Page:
First thing, of course, i made sure I wasn't compromised and my hosts was actually being used for the spam. From examining the headers of the messages bounced to me, it looks like the originating hosts are a bunch of zombies, so there isn't even any use in contacting the owners of the hosts that sent the spam.

For now, i'm just going to sit tight and filter incoming messages. Hopefully, the next rev of the zombie moves on to some other unlucky domain owner. And equally hopefully, i won't be on some blacklist because someone didn't check the origination of the spam. Ho hum.

Nullable Types and ADO.NET don't like each other

Hopefully this will quickly be proven to be out of date, but at least as of the June CTP of C# 2.0, nullable types are not welcome by SqlParameter objects. This strikes me as extremely odd. Personally, I thought the whole reason to add nullable types to C# 2.0 is to finally get rid of the Value Type/Database Type disconnect over null values.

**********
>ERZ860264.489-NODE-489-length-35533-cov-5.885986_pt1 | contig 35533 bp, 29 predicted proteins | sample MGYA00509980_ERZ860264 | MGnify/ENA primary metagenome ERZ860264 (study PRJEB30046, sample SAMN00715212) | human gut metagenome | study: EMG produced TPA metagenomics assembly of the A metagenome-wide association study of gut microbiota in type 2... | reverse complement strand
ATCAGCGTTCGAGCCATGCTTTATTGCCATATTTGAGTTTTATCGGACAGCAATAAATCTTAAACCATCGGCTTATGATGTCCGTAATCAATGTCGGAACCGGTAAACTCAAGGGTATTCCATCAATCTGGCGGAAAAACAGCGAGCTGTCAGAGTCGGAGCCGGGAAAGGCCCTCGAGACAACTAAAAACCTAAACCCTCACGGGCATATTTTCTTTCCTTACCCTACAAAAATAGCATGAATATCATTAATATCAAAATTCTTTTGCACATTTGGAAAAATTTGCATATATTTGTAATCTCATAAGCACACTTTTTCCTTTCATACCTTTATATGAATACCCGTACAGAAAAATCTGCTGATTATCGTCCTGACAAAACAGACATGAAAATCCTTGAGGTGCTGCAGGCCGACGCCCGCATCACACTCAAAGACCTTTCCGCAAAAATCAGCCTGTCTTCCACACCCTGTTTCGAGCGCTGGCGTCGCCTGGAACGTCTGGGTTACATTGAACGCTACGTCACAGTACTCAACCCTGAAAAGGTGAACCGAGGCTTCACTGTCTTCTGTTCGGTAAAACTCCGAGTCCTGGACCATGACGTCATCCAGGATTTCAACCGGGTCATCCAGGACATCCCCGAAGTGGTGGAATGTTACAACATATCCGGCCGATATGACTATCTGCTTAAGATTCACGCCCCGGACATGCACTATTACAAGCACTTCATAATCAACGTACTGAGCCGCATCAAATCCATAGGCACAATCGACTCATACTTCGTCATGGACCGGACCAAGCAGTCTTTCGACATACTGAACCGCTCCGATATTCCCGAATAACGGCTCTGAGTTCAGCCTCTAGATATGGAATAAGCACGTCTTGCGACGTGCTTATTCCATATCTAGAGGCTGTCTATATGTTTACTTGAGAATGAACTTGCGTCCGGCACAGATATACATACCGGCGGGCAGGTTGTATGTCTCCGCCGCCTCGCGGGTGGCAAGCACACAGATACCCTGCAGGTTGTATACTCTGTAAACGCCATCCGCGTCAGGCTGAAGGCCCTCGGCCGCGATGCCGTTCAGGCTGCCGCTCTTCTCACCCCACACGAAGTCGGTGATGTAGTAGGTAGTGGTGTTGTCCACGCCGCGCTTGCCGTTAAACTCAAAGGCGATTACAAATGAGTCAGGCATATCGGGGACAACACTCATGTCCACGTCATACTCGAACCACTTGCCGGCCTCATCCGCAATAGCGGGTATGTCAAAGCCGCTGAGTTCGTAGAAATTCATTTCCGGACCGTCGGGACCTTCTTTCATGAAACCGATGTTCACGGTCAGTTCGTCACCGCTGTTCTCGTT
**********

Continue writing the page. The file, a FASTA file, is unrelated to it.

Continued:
The biggest frustration building type-safe database interfaces has always been that value types cannot be null, but any column in a database can be null. I should stop here and also point out that 99% of the time columns in database are marked as "allow null" when they shouldn't. A column should only allow null if that null has a special meaning. Half the time people just use null to mean 0 for ints and then you get a lovely mix of 0 and null in there that means the same to business logic, but you have to treat watch out for when you run your reports against that table. Don't use null, unless you mean it! But I digress...